Employers must provide employees with a notice of changes to terms and conditions of employment on the day the change(s) take effect. Previously, an employer could provide such a notice up to one month after the changes took effect.

Parallel Employment

Under the Regulations, employees are permitted to take up “parallel employment”. Employers cannot prohibit an employee working for another employer outside their work schedule, subject to certain restrictions. Any restriction against parallel employment must be proportionate and include the objective grounds upon which the restriction is being imposed. It must be detailed in the employee’s employment contract or in a statement sent to the employee. The Regulations provide a non-exhaustive list of grounds of restriction, including health and safety, protection of business confidentiality, compliance with law (e.g., working time legislation) and avoidance of conflicts of interest. It is likely that many employers will be able to point to at least one relevant ground to assist in limiting parallel employment.

Probationary Periods

The maximum duration of a probationary period cannot now exceed six months, save in limited circumstances. The period can be extended to a maximum of 12 months in exceptional circumstances where it is “in the interest of the employee”. If an employee is absent from work during their probationary period, it may be extended for the duration of the absence, in accordance with a specified provision in the contract of employment.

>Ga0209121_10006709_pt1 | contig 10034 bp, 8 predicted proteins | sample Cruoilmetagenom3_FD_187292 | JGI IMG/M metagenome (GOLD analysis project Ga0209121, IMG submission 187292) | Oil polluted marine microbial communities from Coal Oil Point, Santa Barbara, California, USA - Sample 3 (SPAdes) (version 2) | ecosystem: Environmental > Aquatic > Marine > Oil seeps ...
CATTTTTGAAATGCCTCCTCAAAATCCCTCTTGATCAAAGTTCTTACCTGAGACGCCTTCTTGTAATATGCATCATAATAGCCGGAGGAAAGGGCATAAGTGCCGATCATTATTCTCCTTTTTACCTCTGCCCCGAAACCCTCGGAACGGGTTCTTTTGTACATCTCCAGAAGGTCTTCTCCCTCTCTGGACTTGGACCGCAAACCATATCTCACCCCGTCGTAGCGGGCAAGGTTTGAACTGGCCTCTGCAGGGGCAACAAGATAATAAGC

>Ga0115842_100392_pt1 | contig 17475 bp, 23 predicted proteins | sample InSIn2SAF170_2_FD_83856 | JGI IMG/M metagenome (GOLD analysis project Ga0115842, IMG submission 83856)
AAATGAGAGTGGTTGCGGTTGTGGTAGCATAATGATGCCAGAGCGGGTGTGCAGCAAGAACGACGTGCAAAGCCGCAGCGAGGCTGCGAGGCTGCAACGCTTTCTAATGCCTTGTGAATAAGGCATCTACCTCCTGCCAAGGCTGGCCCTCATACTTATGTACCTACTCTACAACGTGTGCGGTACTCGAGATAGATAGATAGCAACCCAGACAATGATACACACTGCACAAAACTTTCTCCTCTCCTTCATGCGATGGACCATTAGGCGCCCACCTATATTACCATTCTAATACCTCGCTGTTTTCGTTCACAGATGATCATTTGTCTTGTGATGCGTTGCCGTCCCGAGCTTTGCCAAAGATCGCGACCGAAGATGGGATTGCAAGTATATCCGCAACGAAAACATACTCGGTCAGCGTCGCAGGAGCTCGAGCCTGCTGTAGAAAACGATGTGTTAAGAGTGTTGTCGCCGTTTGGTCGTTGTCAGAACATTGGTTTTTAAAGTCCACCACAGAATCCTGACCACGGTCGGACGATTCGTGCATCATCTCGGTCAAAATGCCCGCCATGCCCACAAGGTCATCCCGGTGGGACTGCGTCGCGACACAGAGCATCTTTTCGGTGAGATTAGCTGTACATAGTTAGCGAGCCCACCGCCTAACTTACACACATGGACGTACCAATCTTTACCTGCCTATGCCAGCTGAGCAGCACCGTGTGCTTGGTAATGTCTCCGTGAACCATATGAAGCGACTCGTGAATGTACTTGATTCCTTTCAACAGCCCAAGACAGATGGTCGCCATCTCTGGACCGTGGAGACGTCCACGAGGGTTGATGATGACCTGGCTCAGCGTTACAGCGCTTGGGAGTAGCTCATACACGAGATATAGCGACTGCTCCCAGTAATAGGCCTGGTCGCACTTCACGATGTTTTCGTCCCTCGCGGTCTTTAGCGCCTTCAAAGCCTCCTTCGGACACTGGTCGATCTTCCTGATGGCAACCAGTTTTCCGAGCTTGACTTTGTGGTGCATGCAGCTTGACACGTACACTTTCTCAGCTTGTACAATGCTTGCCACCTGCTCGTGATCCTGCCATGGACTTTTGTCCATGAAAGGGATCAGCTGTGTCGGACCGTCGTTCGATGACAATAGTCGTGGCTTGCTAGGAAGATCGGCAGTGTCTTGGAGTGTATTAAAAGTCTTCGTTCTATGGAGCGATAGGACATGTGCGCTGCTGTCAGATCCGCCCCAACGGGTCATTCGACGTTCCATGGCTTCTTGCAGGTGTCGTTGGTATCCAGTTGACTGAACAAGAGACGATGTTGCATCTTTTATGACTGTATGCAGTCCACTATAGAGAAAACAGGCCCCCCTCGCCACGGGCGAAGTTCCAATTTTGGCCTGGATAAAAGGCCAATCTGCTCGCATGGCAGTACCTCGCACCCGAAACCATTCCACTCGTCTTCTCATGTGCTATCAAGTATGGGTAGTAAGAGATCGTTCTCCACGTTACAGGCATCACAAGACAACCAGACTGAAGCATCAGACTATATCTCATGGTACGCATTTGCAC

For fixed-term contracts, a probationary period must be adequate and proportionate to contract’s expected duration and the nature of the work. An employee will not be subject to a new probationary period where a fixed-term contract is renewed for the same functions and tasks.

Employees who are subject to a probationary period of more than six months when the Regulations came into operation in December 2022, and who have already completed six months, shall have their probationary periods automatically expire on 1 February 2023, if not before.

More Predictable Work

Employees who have at least six months’ service, and have completed any applicable probationary period, are entitled to request a more predictable and secure form of employment. This likely refers to shift work with varying working hours, for example. The employer must provide a written response within one month of the request. An employee may only make such a request once every 12 months.


Save for limited exceptions, employers must provide training to their employees that is free of charge, considered working time and, where possible, be within working hours, if the training is required by law or by collective agreement.

Take Away Points

The Regulations have introduced new and important amended rights for employees. Employers should review their template employment contracts and policies to ensure that they are compliant with these new obligations.

If you have any queries or would like further information, please get in touch with your usual William Fry contact or any member of the Employment & Benefits team.